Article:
She gave me an exam as soon as we were settled in the room and I was very disappointed to hear that I was only 4.5-5cm dilated. She said it did look like meconium on the swab but not to worry, that their policy was that if meconium was in the water that it just meant that once the baby was born the birth team would immediately check baby’s nose and mouth. Then she did bring the epidural video into the room even though we had declined it, saying that she “had to have everyone watch it.” She wasn’t pushy about it at all, and I think she was just doing that as a safety net in case I turned out to not be up for the challenge of going natural! We just turned the volume down and went about our business.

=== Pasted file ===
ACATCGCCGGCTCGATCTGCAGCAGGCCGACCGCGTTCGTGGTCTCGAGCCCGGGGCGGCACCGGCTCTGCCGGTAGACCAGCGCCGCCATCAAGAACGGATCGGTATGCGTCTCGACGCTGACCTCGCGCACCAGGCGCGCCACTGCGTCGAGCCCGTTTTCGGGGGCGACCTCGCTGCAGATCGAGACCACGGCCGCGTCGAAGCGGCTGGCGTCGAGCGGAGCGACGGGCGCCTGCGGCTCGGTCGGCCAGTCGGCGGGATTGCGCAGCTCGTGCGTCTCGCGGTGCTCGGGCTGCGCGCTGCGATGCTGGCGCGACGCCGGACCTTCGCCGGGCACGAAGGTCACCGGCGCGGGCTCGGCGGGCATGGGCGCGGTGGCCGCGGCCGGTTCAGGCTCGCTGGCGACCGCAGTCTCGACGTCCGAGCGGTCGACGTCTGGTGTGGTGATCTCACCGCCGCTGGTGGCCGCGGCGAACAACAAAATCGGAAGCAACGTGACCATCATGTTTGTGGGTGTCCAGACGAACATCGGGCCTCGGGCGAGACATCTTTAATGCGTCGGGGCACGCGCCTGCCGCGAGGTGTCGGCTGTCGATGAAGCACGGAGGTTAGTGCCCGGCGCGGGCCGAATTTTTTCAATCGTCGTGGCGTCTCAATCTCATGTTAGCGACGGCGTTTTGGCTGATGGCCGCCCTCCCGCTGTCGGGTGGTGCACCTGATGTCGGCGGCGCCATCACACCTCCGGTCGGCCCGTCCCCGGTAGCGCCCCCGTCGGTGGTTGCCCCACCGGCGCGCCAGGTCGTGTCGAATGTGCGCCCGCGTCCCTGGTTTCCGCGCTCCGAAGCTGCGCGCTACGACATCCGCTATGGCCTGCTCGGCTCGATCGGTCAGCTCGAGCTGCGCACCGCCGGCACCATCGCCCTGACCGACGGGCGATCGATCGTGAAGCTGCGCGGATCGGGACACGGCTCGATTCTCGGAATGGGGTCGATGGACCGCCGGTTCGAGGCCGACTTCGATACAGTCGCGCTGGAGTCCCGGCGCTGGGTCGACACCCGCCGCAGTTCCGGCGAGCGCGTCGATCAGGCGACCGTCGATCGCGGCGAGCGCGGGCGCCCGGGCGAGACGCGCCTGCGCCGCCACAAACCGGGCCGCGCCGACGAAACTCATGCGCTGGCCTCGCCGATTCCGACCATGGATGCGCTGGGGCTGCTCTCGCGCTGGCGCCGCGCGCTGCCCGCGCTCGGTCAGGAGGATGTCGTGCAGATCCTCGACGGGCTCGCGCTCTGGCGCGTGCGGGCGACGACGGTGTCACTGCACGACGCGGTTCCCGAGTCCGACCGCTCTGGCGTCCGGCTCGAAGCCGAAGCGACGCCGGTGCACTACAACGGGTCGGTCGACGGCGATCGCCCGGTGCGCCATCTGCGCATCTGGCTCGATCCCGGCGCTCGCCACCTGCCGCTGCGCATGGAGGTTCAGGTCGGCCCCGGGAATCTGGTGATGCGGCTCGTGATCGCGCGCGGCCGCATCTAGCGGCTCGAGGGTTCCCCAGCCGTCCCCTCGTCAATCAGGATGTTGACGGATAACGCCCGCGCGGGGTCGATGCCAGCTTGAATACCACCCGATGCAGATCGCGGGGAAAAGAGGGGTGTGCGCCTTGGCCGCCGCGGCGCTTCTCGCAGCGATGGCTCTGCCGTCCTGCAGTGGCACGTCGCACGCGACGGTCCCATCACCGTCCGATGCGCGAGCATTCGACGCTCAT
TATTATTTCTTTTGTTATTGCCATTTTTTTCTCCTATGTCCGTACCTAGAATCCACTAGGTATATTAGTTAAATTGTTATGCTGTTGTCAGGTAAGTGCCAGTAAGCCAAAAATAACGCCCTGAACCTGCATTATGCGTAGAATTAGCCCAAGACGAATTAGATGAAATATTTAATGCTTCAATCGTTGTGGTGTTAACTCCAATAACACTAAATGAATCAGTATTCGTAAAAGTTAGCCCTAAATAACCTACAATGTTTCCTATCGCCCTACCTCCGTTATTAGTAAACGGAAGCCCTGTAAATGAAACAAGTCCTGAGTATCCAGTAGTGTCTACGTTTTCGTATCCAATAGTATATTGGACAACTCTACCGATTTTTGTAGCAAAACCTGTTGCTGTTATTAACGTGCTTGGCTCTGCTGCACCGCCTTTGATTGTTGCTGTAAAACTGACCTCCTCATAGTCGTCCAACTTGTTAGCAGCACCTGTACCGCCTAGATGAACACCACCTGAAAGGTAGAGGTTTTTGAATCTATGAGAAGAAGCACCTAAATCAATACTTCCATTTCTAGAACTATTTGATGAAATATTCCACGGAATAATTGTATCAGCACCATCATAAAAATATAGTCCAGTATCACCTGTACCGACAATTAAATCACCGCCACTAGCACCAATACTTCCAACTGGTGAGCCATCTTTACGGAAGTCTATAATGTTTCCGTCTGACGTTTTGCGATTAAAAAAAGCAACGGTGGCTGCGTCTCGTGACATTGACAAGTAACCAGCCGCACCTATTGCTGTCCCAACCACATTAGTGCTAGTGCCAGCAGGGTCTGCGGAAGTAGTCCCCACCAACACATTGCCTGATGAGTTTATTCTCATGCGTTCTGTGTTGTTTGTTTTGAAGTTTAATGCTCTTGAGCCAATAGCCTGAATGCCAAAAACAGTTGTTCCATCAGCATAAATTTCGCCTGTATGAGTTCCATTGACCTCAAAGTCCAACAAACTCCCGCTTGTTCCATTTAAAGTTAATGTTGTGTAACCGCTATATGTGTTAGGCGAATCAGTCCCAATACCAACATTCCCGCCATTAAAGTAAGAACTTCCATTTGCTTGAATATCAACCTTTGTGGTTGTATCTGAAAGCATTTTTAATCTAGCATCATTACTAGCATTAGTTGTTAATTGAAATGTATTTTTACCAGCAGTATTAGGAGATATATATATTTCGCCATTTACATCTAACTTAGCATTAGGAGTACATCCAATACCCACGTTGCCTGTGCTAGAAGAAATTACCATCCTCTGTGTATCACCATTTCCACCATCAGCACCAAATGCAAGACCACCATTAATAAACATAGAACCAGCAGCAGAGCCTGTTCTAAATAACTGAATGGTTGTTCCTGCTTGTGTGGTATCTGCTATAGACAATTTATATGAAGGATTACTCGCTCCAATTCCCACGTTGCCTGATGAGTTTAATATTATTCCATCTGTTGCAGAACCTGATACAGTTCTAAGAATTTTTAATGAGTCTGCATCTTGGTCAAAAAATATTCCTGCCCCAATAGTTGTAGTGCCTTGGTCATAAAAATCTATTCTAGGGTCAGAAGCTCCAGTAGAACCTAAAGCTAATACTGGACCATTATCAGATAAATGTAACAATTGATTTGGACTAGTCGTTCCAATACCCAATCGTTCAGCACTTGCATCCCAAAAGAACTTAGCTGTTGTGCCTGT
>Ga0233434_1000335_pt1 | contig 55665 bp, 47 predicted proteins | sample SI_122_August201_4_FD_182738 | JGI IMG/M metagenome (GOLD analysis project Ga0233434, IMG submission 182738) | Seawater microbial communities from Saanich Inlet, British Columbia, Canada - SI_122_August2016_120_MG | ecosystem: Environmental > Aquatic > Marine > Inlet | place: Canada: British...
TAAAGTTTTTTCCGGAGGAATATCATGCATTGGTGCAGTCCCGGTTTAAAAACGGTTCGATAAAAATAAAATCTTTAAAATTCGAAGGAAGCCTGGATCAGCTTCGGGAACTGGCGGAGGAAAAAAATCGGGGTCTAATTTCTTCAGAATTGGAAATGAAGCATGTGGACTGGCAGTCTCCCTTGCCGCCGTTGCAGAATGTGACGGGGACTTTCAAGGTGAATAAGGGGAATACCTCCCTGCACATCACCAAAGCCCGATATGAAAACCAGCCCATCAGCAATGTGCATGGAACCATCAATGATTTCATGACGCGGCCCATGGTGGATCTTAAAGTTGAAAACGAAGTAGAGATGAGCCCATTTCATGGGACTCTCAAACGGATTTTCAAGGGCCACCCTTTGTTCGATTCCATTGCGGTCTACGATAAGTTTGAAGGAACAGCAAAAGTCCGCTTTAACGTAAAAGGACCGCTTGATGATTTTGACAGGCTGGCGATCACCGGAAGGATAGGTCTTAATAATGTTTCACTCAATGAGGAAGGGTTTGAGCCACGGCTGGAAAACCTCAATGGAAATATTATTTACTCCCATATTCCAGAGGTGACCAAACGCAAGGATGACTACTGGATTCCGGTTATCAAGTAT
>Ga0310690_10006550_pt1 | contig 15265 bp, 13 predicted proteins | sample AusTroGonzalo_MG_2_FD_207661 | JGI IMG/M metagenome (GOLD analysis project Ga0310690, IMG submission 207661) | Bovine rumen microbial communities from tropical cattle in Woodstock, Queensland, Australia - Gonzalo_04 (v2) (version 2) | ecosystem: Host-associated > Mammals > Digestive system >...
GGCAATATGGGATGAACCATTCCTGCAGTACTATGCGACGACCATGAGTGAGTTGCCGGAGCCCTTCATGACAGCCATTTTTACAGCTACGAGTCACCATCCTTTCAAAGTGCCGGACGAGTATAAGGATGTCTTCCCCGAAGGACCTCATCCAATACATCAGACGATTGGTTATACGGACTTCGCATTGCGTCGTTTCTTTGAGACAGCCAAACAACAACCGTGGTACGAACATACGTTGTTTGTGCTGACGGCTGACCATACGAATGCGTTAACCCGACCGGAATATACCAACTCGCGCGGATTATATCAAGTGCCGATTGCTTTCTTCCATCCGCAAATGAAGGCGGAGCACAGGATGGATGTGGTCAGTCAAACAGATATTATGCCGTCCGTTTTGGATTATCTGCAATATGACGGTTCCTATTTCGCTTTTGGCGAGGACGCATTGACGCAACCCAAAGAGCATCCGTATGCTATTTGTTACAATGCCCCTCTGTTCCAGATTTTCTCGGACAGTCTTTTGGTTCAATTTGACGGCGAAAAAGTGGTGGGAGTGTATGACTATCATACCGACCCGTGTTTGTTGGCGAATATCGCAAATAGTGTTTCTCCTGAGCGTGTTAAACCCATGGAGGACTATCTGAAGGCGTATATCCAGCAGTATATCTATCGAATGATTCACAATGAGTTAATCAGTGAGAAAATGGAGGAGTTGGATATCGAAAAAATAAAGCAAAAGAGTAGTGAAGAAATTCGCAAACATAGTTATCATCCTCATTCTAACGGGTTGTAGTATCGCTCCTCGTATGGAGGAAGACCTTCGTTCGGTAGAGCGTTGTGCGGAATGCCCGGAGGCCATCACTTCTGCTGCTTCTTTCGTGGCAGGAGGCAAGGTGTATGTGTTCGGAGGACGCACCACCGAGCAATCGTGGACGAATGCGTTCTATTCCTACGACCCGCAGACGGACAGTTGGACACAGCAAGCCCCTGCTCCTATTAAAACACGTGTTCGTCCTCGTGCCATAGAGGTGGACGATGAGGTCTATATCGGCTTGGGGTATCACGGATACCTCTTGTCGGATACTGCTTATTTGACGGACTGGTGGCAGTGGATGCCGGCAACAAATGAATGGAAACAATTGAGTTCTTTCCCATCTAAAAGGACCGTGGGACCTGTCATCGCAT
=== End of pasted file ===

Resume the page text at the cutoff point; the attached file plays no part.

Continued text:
It was about 12:30am and my contractions had remained at 3-4 minutes apart this whole time. They were very tough. They were completely in my back or else they’d shoot up my sides. Oatmeal was massaging my back like crazy with each contraction and being very encouraging and sweet, which was extremely emotionally supportive but not really helpful in terms of making me feel better physically. It felt good to feel his hands on my back, but they were just so strong and painful that I don’t think anything would have really helped. I’m not sure exactly what point it was for me that I hit the final stage of labor before you actually begin pushing, but that stage is called transition. Usually it’s characterized by really tough contractions, the mother really doubting her ability to continue without medication, nausea, hot/cold flashes, etc. Basically it’s the worst part but it usually only lasts a short time, and then the contractions typically space out a little bit and the woman feels an incredible urge to push that she cannot control. I’d been doing a pretty good job at taking really deep abdominal breaths and relaxing as much of my body during my contractions, just like I’d learned in class, but at this point I started to realize that “relaxing” was impossible. The pain in my back was suddenly all encompassing. I’d feel subtle waves of nausea, I never actually felt like I was going to vomit but I would feel a wave of queasiness. In my head I was getting frustrated because I was remembering quotes from Dr. Bradley’s book about how mothers could lie on their sides and appear to be sleeping when in hard labor (are you kidding me!?!?!), but if I got on my side they were actually much more painful and I couldn’t even begin to relax through them. I only got in the bed twice during the entire labor and both times it was to try lying on my side, and I’d actually characterize those two contractions as my most painful. I was very disappointed in myself for not being able to control my breathing. I was trying very hard to relax my body/belly and take deep abdominal breaths but I was instead breathing very hard and quickly and tensing up my face, feet, belly, etc. I could not figure them out or find a good position (I was trying all the positions we learned in class) and after several rounds of these contractions and of these negative thoughts and failed attempts to be “successful in labor” I started to cry. I told Oatmeal “I can’t do this anymore, it’s too hard” and he reassured me that I could and got Tara to come in and check me again, knowing that the signs I was showing meant that I was probably nearing the end. I was at 7cm (I think this was at about 2am) which was progress but I was still upset. I started to feel like I needed to go to the restroom with each contraction. I was confused by this since I knew I had just been checked and was only 7cm and I thought you only felt that sensation when it was truly time to push. I’d be halfway through a contraction and say, “I need to go to the toilet!” but it would hurt so bad I couldn’t move and then afterward I’d go sit on the toilet anyway but by then I’d feel much better and not feel the need to use the restroom at all. (It is AMAZING how normal you feel between contractions. It’s (almost) like nothing is wrong! That’s what kept me going through this hard part.) The contractions were so hard that I was literally fighting them and groaning, which made me feel really unladylike and sort of embarrassed, but I could not help it. Soon I realized I was sort of feeling a pretty serious urge to bear down and wondered if I’d dilated quickly to a 10, so Tara checked me again. I was 9cm and she said I still had a bit of cervix in the way and it was still not time to push. She told me, “Try not to push but let let me know if you can’t help it, I don’t want you having the baby in the toilet!” Another thirty minutes or so went by and I could not keep from pushing during contractions (I’d literally squat and sort of take a deep breath and lightly push just because it made me feel better) no matter what I did, so she checked me again and said that there was still cervix in the way but that since I was having so many uncontrollable urges to push, she would put her fingers in me during my next contraction and see if she could help move the small amount of cervix out of the way. So I laid in the bed and she did that and said it worked, and that if I wanted I could begin actually pushing. HALLELUJAH. It was 4am.